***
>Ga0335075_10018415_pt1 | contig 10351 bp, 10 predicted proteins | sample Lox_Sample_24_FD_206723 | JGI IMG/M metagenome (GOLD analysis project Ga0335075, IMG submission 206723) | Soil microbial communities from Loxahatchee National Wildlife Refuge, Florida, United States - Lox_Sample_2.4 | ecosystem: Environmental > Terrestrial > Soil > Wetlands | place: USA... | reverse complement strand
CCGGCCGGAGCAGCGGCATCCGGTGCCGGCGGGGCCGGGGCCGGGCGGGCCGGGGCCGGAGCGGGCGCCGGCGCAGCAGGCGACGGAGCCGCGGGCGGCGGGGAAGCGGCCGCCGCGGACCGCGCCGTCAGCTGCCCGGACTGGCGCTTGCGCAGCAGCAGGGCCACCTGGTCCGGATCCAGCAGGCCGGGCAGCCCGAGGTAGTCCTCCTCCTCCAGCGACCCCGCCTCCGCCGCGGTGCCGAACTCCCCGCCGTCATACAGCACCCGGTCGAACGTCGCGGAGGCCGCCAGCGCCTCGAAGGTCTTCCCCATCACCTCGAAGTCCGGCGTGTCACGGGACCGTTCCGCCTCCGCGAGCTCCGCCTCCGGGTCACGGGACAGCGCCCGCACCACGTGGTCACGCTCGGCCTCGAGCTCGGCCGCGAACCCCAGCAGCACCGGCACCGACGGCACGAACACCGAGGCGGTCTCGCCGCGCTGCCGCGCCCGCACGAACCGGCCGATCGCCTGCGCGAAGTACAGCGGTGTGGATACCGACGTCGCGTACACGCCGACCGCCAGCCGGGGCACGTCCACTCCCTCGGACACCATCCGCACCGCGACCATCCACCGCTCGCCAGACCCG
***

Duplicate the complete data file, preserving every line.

>Ga0335075_10018415_pt1 | contig 10351 bp, 10 predicted proteins | sample Lox_Sample_24_FD_206723 | JGI IMG/M metagenome (GOLD analysis project Ga0335075, IMG submission 206723) | Soil microbial communities from Loxahatchee National Wildlife Refuge, Florida, United States - Lox_Sample_2.4 | ecosystem: Environmental > Terrestrial > Soil > Wetlands | place: USA... | reverse complement strand
CCGGCCGGAGCAGCGGCATCCGGTGCCGGCGGGGCCGGGGCCGGGCGGGCCGGGGCCGGAGCGGGCGCCGGCGCAGCAGGCGACGGAGCCGCGGGCGGCGGGGAAGCGGCCGCCGCGGACCGCGCCGTCAGCTGCCCGGACTGGCGCTTGCGCAGCAGCAGGGCCACCTGGTCCGGATCCAGCAGGCCGGGCAGCCCGAGGTAGTCCTCCTCCTCCAGCGACCCCGCCTCCGCCGCGGTGCCGAACTCCCCGCCGTCATACAGCACCCGGTCGAACGTCGCGGAGGCCGCCAGCGCCTCGAAGGTCTTCCCCATCACCTCGAAGTCCGGCGTGTCACGGGACCGTTCCGCCTCCGCGAGCTCCGCCTCCGGGTCACGGGACAGCGCCCGCACCACGTGGTCACGCTCGGCCTCGAGCTCGGCCGCGAACCCCAGCAGCACCGGCACCGACGGCACGAACACCGAGGCGGTCTCGCCGCGCTGCCGCGCCCGCACGAACCGGCCGATCGCCTGCGCGAAGTACAGCGGTGTGGATACCGACGTCGCGTACACGCCGACCGCCAGCCGGGGCACGTCCACTCCCTCGGACACCATCCGCACCGCGACCATCCACCGCTCGCCAGACCCG